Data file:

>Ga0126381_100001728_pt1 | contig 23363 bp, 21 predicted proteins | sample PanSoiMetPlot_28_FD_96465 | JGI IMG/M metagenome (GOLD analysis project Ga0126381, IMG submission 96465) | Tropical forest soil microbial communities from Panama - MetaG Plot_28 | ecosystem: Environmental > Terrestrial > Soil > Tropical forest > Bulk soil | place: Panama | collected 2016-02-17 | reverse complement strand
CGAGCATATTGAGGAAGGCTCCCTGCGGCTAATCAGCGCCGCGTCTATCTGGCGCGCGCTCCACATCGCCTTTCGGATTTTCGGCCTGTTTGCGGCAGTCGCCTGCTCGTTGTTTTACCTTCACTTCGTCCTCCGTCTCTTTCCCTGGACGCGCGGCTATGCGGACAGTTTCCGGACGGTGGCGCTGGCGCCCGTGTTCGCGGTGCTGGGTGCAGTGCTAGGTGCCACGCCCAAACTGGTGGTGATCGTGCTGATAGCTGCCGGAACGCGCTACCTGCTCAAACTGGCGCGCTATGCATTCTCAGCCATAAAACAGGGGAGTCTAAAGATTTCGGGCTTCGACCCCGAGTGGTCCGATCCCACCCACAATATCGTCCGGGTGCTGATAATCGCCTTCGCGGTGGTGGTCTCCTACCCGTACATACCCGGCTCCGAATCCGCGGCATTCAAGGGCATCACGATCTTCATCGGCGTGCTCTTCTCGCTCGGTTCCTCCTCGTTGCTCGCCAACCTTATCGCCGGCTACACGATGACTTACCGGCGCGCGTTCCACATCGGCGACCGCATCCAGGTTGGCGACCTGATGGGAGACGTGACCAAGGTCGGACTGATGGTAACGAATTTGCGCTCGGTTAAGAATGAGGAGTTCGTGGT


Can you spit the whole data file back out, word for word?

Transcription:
>Ga0126381_100001728_pt1 | contig 23363 bp, 21 predicted proteins | sample PanSoiMetPlot_28_FD_96465 | JGI IMG/M metagenome (GOLD analysis project Ga0126381, IMG submission 96465) | Tropical forest soil microbial communities from Panama - MetaG Plot_28 | ecosystem: Environmental > Terrestrial > Soil > Tropical forest > Bulk soil | place: Panama | collected 2016-02-17 | reverse complement strand
CGAGCATATTGAGGAAGGCTCCCTGCGGCTAATCAGCGCCGCGTCTATCTGGCGCGCGCTCCACATCGCCTTTCGGATTTTCGGCCTGTTTGCGGCAGTCGCCTGCTCGTTGTTTTACCTTCACTTCGTCCTCCGTCTCTTTCCCTGGACGCGCGGCTATGCGGACAGTTTCCGGACGGTGGCGCTGGCGCCCGTGTTCGCGGTGCTGGGTGCAGTGCTAGGTGCCACGCCCAAACTGGTGGTGATCGTGCTGATAGCTGCCGGAACGCGCTACCTGCTCAAACTGGCGCGCTATGCATTCTCAGCCATAAAACAGGGGAGTCTAAAGATTTCGGGCTTCGACCCCGAGTGGTCCGATCCCACCCACAATATCGTCCGGGTGCTGATAATCGCCTTCGCGGTGGTGGTCTCCTACCCGTACATACCCGGCTCCGAATCCGCGGCATTCAAGGGCATCACGATCTTCATCGGCGTGCTCTTCTCGCTCGGTTCCTCCTCGTTGCTCGCCAACCTTATCGCCGGCTACACGATGACTTACCGGCGCGCGTTCCACATCGGCGACCGCATCCAGGTTGGCGACCTGATGGGAGACGTGACCAAGGTCGGACTGATGGTAACGAATTTGCGCTCGGTTAAGAATGAGGAGTTCGTGGT